Is Using Google Cardboard for the Classroom Anything More Than a Gimmick?

04/06/2015 09:00 | Updated 03 June 2016

The future of Augmented Reality (AR) in the classroom is being pushed to the fore not by one of the many iPad or smart phone apps available but by wearing what looks a lot like a cardboard box on your head. Google Cardboard is a 'simple, fun and affordable way to experience AR,' that is targeting schools with their Expeditions software.

Google Cardboard itself is (as the names suggests) a pair of of cardboard glasses into which you insert a smart phone, in a gap in the front visor, so that when the glasses are donned you can experience AR. The idea being that by wearing the viewer, students are offered an immersive educational experience, which cannot be paralleled by looking at a photograph or video - you can see what they had in mind here.

Seeing children this excited about something to do with school is lovely. It warms my heart, but I am not sure if I could say in all honesty that they were learning anything more than they might from using other multimedia resources. Teachers often talk about a 'hook' for learning, that is something to draw the children in and get them interested in the topic. Google Cardboard is a fantastic hook for learning. I think that children in both primary and secondary settings would find using the glasses an engaging way of encountering a topic - but for me the real potential for success lies in the learning that would take place after the viewers have been used. This of course would be down to individual teachers to plan, but really is using AR glasses anything more than a gimmick?

Take the Expeditions software as an example. I appreciate the value in children 'experiencing' a foreign landscape to help them understand differences. It could inspire some impressive creative or academic content if used as a writing prompt. However, how much of the experience of these other places is really accessible to the children? Certainly they can see it, but the other senses, so powerful in forming memory and learning, are totally isolated. Seeing the Great Wall of China appears initially powerful, but is sadly limited in terms of providing an appreciation of socio-cultural differences. Seeing children engaged in awe and wonder is lovely, but that is not especially quantifiable in terms of measuring the progress they have made in that lesson or topic.

The mantra 'go places a school bus can't,' is an admirable one. Many schools are unable to provide pupils with the kind of life enriching school trips that they need to mature into well rounded adults. There is an opportunity to broaden horizons here, but in many ways it emphasises the distance away from these magical places, rather than revealing what children would need to do to have greater social mobility and experience them in the real world. This is the magic of a real trip. Taking children to a museum, or an outward bound centre is not just about what they can see. It is about them interacting with the people they meet there and being inspired about the directions their lives might take.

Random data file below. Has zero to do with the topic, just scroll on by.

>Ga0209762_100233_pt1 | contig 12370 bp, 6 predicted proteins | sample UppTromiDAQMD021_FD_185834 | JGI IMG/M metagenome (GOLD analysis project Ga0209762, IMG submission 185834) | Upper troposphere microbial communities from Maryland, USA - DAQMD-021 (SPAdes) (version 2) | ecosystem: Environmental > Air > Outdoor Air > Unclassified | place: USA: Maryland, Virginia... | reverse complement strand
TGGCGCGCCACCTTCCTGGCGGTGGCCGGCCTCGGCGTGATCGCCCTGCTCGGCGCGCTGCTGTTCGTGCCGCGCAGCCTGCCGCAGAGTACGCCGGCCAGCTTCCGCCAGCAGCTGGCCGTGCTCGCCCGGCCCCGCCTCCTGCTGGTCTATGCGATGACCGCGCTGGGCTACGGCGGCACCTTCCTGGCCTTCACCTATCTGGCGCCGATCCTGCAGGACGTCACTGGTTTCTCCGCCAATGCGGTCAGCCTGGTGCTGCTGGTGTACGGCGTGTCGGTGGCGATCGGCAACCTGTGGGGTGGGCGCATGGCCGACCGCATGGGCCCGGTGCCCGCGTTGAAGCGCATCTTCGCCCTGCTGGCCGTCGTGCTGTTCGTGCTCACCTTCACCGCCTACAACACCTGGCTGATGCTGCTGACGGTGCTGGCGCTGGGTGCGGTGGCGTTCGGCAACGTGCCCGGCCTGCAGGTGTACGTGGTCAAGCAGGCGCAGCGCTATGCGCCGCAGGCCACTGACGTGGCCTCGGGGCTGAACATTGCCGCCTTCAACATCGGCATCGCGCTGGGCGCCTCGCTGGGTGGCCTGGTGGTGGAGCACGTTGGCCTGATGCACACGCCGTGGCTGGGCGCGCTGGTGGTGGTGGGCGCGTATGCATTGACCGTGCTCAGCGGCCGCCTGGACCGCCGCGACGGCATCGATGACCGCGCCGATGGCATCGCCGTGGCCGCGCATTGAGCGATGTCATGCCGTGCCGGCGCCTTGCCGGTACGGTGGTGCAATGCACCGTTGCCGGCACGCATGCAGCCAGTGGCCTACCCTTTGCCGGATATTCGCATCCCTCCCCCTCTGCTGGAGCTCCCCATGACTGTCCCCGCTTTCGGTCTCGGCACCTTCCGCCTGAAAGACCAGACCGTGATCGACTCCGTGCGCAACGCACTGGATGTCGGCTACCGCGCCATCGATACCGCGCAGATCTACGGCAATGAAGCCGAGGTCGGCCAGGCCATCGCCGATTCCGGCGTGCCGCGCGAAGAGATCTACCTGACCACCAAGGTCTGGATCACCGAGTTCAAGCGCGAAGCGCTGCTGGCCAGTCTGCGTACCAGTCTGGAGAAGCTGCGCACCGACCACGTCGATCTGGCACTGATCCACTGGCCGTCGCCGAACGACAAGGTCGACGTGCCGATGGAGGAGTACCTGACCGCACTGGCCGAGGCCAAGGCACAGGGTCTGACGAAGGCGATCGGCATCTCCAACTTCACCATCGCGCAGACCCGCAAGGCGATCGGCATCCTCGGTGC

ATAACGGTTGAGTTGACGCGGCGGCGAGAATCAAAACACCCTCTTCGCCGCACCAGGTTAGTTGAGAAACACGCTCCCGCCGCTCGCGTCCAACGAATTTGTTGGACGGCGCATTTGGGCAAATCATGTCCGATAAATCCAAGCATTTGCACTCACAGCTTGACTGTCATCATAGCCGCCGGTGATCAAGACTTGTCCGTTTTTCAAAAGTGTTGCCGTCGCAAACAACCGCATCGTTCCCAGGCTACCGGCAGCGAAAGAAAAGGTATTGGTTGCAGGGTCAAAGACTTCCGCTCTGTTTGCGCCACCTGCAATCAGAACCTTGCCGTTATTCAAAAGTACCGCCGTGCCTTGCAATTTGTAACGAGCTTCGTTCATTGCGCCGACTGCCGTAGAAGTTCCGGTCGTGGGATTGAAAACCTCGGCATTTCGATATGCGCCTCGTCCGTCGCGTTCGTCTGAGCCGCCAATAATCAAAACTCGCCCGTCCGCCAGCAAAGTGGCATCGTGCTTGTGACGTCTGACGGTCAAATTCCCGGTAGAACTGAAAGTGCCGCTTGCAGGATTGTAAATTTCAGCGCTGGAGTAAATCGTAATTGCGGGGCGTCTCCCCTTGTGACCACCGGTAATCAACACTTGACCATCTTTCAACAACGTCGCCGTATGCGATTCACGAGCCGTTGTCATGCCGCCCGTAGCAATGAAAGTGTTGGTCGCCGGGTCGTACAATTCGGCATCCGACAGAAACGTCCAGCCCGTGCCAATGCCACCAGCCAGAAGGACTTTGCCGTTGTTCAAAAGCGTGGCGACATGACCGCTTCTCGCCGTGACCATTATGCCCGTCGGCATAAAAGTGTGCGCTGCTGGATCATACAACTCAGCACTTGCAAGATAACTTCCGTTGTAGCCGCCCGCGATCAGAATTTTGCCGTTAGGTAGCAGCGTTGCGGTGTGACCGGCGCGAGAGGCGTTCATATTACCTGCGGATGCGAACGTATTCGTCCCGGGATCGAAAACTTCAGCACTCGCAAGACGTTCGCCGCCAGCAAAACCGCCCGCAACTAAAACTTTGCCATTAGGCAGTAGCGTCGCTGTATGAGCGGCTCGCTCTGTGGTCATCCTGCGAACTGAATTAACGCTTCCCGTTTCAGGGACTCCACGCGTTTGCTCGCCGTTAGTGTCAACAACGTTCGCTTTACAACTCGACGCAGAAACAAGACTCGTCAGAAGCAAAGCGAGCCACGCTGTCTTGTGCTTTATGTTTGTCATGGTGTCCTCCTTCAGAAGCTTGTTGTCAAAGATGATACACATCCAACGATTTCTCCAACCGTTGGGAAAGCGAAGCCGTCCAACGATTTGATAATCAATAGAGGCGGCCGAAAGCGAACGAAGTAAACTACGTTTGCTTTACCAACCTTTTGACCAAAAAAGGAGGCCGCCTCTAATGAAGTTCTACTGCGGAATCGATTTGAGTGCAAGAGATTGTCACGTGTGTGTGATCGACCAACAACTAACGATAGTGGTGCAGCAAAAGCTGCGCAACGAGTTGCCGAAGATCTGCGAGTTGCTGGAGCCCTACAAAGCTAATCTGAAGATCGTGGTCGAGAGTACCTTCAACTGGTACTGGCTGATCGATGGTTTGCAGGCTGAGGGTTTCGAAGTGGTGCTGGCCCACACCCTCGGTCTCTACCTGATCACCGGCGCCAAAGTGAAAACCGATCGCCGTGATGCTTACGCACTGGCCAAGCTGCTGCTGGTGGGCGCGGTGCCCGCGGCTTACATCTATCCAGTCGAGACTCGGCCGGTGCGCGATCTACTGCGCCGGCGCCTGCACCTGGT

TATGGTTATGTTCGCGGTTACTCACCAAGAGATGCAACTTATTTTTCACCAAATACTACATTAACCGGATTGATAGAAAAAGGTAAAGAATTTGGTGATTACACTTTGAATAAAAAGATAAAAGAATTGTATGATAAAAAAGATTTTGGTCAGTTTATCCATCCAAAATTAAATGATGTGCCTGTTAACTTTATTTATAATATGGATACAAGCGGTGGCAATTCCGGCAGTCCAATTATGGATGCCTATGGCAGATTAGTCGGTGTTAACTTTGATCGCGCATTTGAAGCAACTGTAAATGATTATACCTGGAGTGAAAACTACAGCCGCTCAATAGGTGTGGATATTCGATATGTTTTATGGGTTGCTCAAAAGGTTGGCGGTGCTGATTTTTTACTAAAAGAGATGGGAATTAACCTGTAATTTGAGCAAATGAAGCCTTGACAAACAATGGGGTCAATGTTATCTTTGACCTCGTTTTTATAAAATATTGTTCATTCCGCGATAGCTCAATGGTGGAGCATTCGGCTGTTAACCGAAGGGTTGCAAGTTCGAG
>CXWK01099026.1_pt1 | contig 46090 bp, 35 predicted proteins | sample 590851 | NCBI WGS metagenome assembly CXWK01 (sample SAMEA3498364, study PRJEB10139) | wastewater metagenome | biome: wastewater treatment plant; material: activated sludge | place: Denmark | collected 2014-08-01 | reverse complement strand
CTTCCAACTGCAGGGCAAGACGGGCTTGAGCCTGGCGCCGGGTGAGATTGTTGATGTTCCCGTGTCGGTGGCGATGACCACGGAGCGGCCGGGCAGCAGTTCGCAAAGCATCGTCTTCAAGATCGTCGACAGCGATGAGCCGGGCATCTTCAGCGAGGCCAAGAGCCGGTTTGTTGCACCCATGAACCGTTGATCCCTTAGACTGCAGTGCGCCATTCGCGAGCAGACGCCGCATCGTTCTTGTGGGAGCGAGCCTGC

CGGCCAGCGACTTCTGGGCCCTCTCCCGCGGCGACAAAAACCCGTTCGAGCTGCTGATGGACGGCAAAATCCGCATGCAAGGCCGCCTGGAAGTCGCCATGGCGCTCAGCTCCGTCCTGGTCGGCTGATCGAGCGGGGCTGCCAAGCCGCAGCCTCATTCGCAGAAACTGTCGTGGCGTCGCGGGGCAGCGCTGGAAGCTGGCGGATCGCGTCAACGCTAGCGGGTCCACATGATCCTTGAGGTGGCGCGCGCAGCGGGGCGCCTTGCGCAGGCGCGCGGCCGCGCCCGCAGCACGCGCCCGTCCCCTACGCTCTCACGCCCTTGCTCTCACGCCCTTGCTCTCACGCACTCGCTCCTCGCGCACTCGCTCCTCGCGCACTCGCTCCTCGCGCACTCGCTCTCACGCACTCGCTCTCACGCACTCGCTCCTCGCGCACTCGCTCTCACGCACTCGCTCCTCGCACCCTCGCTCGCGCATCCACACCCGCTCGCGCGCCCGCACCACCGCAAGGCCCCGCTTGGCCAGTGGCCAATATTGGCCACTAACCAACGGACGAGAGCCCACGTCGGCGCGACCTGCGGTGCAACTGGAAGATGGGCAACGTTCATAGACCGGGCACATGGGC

Also worth noting is the 'pixel screen' effect you get when using AR visors. This occurs because of the way VR headsets use lenses - the space in between pixels on the display is accentuated, and prolonged use can leave your eyes in a bit of a funny state, as described by Lee Ars. Many parents are already concerned with how much time children spend in front of screens, and I am not sure that I can really make the case that Google Cardboard is necessary for their learning, especially if there could be a potential impact on their vision with prolonged use. Plus, can you imagine what would happen if a child got motion sickness from using them?!

Certainly the visors themselves are cost effective, especially when compared to the other big hitters in the field like Gear VR and Oculus Rift. I might suggest that they are more suited to a primary school environment - all well and good until you consider that very few primary school children have the smart phones required for this technology to work. In terms of secondary education, I suspect that after the novelty has worn off, this would be a way of engaging pupils, but that in the long term there are more effective strategies. Take for example another tool, The Google Cultural Institute. This is free to access and can be done on desktop machines that the vast majority of schools already have. This uses Google maps and offers pupils the ability to walk round sites all over the world. Amazing stuff. Or Google Tour Builder, which lets pupils create their own global tours by adding academic information.

Perhaps the real problem with Google Cardboard isn't that that children can only use them to see, but that it makes the children passive consumers of media. As a teacher I would much rather see them creating digital content in order to advance their learning.